Give Blood Pressure Drugs to All
News Author: Fran Lowry
CME Author: Désirée Lie, MD, MSEd
May 28, 2009 — Blood-pressure-lowering drugs should be offered to everyone, regardless of their blood pressure level, as a safeguard against coronary heart disease and stroke, researchers who conducted a meta-analysis of 147 randomized trials (comprising 958,000 people) conclude in the May 19 issue of BMJ .
"Guidelines on the use of blood-pressure-lowering drugs can be simplified so that drugs are offered to people with all levels of blood pressure," write Drs Malcolm R Law and Nicholas Wald (Wolfson Institute of Preventive Medicine, Barts and the London School of Medicine, Queen Mary University of London, UK). "Our results indicate the importance of lowering blood pressure in everyone over a certain age, rather than measuring it in everyone and treating it in some."
"Whatever your blood pressure, you benefit from lowering it further," Law told heartwire . "Everyone benefits from taking blood-pressure-lowering drugs. There is no one who does not benefit because their blood pressure is so-called normal."
Six years ago, Law and Wald advocated the use of a polypill--containing a statin, three blood-pressure-lowering drugs (each at half the standard dose), folic acid, and aspirin--which they maintained could prevent heart attacks and stroke if taken by everyone 55 years and older and by everyone with existing cardiovascular disease .
In the current meta-analysis, which included people aged 60 to 69, they singled out blood-pressure-lowering drugs to determine the quantitative efficacy of different classes of antihypertensive agents in preventing coronary heart disease (CHD) and stroke. They also sought to determine who should receive treatment.
All Antihypertensives Prevent CHD and Stroke
Overall, the results of the meta-analysis showed that in people aged 60 to 69 with a diastolic blood pressure before treatment of 90 mm Hg or a systolic blood pressure of 150 mm Hg, three drugs at half standard dose in combination (as in the polypill) reduced the risk of CHD by approximately 46% and of stroke by 62%. However, when used individually, a single antihypertensive agent at standard dose had about half this effect.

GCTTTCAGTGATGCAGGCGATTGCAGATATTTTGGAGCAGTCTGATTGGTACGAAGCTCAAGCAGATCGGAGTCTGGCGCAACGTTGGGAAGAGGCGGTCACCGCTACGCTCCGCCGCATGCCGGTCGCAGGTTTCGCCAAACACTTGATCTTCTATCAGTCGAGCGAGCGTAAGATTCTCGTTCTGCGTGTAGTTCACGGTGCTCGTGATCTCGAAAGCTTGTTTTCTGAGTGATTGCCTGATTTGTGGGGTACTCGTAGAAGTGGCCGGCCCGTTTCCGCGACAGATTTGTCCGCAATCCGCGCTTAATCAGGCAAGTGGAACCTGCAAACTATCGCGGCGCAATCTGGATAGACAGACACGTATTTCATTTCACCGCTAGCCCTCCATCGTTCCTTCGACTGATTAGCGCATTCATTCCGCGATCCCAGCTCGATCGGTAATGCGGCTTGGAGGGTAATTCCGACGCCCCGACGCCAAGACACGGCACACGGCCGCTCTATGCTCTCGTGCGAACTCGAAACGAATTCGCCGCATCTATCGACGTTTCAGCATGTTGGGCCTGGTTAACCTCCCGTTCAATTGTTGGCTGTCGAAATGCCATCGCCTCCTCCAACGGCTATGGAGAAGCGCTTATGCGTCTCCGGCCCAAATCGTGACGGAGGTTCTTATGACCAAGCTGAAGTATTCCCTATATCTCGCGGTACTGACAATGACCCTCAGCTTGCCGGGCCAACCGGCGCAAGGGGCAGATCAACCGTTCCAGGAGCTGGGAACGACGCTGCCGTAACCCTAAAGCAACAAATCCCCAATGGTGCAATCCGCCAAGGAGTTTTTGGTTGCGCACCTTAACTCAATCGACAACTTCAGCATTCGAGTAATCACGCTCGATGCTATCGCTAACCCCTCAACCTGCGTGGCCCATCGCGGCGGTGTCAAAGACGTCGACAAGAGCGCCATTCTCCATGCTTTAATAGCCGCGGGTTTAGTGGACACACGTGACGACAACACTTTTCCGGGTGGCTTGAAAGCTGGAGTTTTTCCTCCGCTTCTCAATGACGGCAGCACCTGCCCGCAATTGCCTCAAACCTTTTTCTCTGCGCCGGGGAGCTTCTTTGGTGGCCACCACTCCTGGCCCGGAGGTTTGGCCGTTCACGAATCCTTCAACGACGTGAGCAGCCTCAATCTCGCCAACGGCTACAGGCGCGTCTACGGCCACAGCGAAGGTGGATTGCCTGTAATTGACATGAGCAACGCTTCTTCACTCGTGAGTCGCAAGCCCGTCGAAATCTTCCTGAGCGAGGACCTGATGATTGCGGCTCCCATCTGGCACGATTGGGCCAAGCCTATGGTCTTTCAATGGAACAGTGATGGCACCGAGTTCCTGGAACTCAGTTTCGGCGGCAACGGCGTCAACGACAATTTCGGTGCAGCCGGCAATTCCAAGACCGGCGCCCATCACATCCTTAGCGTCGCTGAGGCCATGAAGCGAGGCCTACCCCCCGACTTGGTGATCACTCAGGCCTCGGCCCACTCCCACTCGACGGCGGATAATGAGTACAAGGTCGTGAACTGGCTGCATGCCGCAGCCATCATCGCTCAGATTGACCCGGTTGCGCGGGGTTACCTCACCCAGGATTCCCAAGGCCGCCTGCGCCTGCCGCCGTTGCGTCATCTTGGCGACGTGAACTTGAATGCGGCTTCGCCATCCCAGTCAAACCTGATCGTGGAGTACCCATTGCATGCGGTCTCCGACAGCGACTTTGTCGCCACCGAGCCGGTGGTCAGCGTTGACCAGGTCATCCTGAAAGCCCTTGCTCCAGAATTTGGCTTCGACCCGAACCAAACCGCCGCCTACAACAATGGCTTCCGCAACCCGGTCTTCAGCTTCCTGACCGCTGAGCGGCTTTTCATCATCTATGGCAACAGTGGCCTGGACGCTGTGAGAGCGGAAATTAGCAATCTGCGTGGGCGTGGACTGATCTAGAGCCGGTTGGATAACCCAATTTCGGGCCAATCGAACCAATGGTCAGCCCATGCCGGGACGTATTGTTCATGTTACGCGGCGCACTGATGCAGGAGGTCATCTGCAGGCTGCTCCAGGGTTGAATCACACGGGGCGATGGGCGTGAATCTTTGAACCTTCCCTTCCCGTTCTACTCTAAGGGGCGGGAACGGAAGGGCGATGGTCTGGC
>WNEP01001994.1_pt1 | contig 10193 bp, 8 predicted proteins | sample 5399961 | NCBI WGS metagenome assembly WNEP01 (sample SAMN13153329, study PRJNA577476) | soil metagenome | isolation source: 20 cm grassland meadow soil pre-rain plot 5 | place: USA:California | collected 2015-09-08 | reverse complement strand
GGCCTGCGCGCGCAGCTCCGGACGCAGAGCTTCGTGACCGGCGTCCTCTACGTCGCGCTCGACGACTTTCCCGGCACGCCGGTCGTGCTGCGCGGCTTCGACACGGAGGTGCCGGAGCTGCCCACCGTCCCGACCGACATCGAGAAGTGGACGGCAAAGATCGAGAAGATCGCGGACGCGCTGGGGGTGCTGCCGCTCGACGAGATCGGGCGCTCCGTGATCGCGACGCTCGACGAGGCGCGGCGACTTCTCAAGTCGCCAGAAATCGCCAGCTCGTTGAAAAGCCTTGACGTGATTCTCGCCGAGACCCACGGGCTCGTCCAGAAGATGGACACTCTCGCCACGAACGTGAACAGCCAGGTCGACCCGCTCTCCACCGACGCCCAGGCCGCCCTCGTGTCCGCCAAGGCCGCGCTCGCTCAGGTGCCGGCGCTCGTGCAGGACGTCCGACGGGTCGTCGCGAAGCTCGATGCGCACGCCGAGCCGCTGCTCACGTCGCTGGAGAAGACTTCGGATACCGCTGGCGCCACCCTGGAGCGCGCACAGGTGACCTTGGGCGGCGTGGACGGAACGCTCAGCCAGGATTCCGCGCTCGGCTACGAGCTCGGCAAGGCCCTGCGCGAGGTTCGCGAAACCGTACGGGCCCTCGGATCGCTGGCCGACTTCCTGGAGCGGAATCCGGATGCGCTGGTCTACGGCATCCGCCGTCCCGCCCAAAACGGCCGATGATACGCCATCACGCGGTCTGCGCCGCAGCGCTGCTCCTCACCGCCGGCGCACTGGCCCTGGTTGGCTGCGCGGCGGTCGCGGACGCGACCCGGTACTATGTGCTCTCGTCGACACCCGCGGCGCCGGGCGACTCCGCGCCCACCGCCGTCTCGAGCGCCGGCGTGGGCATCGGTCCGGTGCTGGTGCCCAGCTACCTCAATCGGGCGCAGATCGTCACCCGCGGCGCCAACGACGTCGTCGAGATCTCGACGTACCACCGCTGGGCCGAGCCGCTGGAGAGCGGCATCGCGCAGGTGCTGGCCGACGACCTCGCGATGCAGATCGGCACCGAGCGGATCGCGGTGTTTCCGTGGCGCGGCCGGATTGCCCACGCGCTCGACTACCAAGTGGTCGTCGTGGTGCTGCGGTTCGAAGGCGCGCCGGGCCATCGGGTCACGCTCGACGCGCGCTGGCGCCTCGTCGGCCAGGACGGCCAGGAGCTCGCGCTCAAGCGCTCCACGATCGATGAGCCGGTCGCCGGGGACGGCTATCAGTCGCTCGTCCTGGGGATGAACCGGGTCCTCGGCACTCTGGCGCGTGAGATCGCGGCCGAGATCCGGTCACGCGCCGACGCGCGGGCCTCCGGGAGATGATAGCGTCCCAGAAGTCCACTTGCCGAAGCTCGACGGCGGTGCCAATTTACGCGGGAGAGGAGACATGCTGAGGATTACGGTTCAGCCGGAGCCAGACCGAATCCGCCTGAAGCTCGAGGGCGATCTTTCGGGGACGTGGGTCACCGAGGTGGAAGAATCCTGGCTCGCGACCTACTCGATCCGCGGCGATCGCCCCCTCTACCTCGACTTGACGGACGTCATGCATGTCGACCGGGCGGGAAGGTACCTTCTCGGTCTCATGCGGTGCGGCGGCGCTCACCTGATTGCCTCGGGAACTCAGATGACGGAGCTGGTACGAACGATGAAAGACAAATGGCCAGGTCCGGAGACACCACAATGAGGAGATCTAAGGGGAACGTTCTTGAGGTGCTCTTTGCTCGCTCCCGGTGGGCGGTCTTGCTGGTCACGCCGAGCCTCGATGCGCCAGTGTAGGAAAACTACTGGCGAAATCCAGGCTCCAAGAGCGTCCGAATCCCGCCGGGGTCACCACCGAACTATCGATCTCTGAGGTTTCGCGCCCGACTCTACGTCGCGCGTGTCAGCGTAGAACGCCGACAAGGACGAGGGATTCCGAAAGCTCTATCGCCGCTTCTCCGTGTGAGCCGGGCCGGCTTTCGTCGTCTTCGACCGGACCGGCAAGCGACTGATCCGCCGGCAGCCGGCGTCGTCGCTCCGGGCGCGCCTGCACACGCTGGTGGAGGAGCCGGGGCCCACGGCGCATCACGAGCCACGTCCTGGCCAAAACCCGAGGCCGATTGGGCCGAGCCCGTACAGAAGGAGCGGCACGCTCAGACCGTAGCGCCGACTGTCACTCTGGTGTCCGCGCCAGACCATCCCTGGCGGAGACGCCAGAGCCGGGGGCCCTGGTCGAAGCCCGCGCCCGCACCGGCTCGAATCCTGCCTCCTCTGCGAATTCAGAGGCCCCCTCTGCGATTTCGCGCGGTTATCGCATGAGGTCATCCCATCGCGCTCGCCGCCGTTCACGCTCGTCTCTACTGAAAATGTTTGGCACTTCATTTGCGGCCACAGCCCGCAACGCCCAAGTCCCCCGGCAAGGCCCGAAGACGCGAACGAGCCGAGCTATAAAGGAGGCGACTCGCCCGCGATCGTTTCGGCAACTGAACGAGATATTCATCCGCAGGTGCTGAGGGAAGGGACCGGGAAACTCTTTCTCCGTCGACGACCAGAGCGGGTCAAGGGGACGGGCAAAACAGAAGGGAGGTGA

The five main classes of blood-pressure-lowering drugs--thiazides, beta blockers, angiotensin-converting-enzyme inhibitors, angiotensin-receptor blockers, and calcium-channel blockers--were similarly effective in preventing CHD events and strokes, with the exception of calcium-channel blockers, which had a greater preventive effect on stroke than the other four agents (relative risk, 0.92; 95% confidence interval, 0.85 to 0.98).
People with and without cardiovascular disease derived equal benefit, with similar percentage reductions in CHD events and stroke, and regardless of what their blood pressure was before treatment. Even patients with blood pressures considered to be low--110 mm Hg systolic and 70 mm Hg diastolic--showed fewer CHD events and a reduced incidence of stroke when taking an antihypertensive.
Law and Wald also report that calcium-channel blockers reduced the incidence of heart failure by 19%, and that the other antihypertensive agents reduced heart failure by 24%.
In an accompanying editorial , Dr Richard McManus (University of Birmingham, UK) and Dr Jonathan Mant (University of Cambridge, UK) write that the findings of Law and Wald will contribute to debate on the management of hypertension in several areas. "Taken at face value, these findings provide tacit support for the use of a 'polypill' to lower the risk of cardiovascular disease in people likely to be at high risk (such as all people over the age of 55) without first checking their blood pressure."
In a comment to heartwire , McManus added that he believes that the findings reinforce the view that treatment to lower blood pressure should be offered on the basis of risk, regardless of blood pressure.